Deputies followed the smell to the bodies, stacked four high on a hill in Hudson. The victims had been killed at a nearby home on Hatteras Drive, where investigators found blood stains and evidence of a slaughter.
But for three years, no one knew exactly what happened inside, until murder suspect Adam Matos took the stand Wednesday, recounting his version of the killings in grisly detail.
He talked about shooting his ex-girlfriend and the mother of his son, 27-year-old Megan Brown. He shot her father, Greg, too. He bludgeoned her new boyfriend, Nick Leonard, with a hammer. And later, in a paranoid state, he used the same hammer to crush the head of Megan's mother, Margaret.
Matos' argument was simple. Yes, he killed them. But he had a good reason.
"They were trying to kill me," he said.
• • •
The morning of Aug. 28, 2014, started with a fight, said Matos, now 32. He and Megan Brown argued after she came home late. He left to cool off, and she called the police.
When Matos returned, he said, the door to the house was open. He saw Megan inside with their 4-year-old son, and he went to grab some things from their bedroom. That's when, according to Matos, Megan's new boyfriend, Nick Leonard, attacked him, grabbing him by the throat and holding a gun to his chest.
Matos said he struggled with Leonard, then stabbed him with a hunting knife he found on a dresser. Megan and her father, Greg, came into the room. He recalled her yelling, "Shoot him."
Matos said he wrestled the gun from Leonard and followed the Browns to the master bedroom, where he knew there were more guns. He came upon Greg in the closet, and Matos said he shot the man in the back. When Greg turned with another gun, Matos said, he shot him in the chest, then turned and fired toward the corner where Megan was hiding. A bullet hit the wall, then her eye, Matos said.
"I lost it completely. I just realized that I killed the woman I love, the mother of my child," Matos said. And: "I felt like my life was over."
In that moment, Matos said, he was mad at Leonard, whom he blamed for turning the Browns against him. He went back to the other bedroom, where he had left Leonard wounded.
"I grabbed a hammer that was on the floor, and I just kept hitting until I couldn't anymore," Matos said. Soaked with blood, he said, he washed up before checking on his son in another bedroom.
"I told him everything's going to be okay, and I gave him a hug, kissed him on the cheek," Matos said.
He locked the doors to the bedrooms where the bodies lay. Later that day, Brown's mother Margaret returned home, and Matos said he went downstairs to meet her in the garage hallway.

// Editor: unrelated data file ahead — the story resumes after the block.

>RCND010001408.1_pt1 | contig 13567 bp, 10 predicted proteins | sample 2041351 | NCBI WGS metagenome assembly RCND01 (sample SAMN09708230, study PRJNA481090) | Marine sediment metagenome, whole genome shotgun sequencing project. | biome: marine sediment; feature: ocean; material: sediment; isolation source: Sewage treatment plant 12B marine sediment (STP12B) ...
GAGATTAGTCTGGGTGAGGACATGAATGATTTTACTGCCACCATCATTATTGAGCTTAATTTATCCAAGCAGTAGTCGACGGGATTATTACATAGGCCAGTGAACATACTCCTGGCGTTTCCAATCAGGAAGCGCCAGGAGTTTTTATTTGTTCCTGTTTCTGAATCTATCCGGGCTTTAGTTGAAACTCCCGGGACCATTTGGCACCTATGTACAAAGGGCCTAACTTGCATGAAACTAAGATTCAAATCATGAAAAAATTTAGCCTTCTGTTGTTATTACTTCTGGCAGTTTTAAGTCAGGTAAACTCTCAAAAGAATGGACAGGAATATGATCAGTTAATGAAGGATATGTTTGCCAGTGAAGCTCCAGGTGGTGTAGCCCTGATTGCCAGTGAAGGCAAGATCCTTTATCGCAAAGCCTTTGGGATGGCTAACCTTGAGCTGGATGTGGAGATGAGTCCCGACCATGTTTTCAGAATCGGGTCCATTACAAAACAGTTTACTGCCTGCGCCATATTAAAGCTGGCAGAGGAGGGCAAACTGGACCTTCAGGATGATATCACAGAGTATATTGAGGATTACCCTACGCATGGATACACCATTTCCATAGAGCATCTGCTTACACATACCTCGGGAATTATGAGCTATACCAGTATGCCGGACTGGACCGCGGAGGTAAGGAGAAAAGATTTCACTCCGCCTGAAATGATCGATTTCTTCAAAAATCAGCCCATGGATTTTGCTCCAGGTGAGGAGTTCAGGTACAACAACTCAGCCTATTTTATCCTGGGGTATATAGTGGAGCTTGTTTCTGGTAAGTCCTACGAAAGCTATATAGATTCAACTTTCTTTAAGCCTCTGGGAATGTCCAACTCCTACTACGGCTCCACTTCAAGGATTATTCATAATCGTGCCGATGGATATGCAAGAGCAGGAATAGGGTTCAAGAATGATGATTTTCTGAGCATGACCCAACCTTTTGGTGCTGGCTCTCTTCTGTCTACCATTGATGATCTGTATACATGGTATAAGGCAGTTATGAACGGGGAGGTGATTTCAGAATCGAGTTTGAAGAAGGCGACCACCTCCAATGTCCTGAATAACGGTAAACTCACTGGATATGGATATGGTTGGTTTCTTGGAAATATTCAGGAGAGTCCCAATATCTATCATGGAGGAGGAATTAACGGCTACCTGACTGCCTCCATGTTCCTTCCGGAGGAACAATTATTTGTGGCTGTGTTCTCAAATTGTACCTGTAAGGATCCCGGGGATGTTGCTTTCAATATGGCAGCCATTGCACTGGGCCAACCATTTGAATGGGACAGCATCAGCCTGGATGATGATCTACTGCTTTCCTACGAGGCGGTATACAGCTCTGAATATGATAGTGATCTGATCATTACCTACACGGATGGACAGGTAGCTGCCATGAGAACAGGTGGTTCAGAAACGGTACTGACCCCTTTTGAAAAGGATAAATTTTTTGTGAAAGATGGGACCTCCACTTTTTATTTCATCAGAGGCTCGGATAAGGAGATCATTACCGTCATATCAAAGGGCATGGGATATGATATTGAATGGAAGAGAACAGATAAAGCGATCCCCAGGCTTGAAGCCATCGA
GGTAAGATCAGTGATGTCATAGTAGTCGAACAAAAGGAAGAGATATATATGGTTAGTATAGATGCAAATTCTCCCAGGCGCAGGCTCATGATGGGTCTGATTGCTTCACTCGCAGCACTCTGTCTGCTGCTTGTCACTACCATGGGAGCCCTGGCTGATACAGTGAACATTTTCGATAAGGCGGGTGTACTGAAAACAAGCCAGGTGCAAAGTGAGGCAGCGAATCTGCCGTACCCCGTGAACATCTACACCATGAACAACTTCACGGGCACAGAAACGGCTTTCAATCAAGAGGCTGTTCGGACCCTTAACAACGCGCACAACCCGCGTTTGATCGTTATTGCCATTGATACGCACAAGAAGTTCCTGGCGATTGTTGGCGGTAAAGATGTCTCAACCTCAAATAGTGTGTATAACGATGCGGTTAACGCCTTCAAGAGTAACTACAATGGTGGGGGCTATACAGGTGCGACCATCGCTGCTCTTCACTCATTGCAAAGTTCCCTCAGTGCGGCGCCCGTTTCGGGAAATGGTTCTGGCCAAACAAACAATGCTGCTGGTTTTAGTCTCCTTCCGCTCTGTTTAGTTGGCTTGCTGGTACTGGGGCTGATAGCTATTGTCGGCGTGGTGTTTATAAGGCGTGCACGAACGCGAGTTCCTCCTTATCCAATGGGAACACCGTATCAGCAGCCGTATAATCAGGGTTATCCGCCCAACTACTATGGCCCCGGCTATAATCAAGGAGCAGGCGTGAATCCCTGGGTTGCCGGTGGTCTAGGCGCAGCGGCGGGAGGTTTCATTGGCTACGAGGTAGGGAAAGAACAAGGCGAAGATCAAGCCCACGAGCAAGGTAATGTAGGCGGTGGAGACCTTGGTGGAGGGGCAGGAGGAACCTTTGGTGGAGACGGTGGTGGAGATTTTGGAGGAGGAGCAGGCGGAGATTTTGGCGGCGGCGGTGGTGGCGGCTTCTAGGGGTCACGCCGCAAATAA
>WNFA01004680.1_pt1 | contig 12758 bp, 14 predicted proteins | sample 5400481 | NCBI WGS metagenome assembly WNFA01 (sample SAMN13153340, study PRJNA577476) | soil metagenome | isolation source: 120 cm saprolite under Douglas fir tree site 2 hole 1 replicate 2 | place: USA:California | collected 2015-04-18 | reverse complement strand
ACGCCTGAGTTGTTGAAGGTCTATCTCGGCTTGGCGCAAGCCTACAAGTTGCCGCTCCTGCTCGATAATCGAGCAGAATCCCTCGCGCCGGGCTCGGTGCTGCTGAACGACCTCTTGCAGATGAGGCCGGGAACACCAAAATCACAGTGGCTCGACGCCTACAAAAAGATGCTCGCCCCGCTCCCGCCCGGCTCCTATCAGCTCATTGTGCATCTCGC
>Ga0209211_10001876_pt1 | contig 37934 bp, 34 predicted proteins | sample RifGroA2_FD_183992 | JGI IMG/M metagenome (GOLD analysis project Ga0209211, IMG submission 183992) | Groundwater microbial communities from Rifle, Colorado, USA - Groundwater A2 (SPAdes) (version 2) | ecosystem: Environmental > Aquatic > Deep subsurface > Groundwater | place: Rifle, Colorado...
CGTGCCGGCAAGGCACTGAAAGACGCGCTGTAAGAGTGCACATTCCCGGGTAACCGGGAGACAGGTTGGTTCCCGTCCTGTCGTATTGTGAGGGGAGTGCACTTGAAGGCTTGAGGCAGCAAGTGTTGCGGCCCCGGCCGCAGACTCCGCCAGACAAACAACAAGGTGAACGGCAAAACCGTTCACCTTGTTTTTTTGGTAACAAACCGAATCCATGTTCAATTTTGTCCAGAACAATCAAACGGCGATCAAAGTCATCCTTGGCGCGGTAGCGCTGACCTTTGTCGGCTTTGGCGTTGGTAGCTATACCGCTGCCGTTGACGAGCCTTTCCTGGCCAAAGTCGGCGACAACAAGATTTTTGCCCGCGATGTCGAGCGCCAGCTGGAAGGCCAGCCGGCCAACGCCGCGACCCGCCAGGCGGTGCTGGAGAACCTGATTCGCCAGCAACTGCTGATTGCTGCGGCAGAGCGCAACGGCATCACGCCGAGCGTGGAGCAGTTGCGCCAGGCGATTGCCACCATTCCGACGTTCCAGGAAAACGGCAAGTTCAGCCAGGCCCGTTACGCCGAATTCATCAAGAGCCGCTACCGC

Matos said he was paranoid, convinced she would try to kill him, too. He hit her multiple times over the head with the same hammer.
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"There was blood everywhere. To prevent more blood from getting everywhere like what happened to Nick, I put a bag over her head," Matos said. "I used tape to close it off so blood wouldn't leak through."
Matos said he was "out of it" when he killed his son's grandmother.
"I realize now that she probably wasn't trying to kill me. I was just out of it and so paranoid and in shock," he said. "I feel disgusted, and I loved her very much. There's not a day that goes by that I don't think about it."
In the days after the killings, Matos said, he used Margaret's credit card to order pizza for himself and his son. He sold some of the Browns' dogs for cash. He threw the guns, hammer and knife in the canal behind the house. He bought a shovel from Walmart and tried to bury the bodies in the yard, but he said he cleared only 2 feet of earth before he hit rock. He loaded the bodies into Margaret's van, using zip ties and rope, and left them on the hill. He took his son and hid out in a hotel in Tampa, where he was later arrested.
"I knew it was only a matter of time before law enforcement got involved," Matos said. "I was just trying to stay alive and get (my son) out of harm's way."
• • •
In closing arguments, prosecutors worked to discredit Matos' version of events. They argued that he has no self-defense claim and emphasized that he had ample time to think about his decisions before making them.
"In this case, with each of these homicides, we see multiple indications that the defendant not only has the ability to reflect, but did reflect," Assistant State Attorney Bryan Sarabia said.
Defense attorney Nicholas Michailos told the jury the state did not prove first-degree murder. He said manslaughter or second-degree murder would be more appropriate, saying Matos was defending himself or acting in the "heat of passion."
If Matos is found guilty of first-degree murder, prosecutors will ask for the death penalty. If the jury recommends capital punishment, the law now requires a unanimous decision.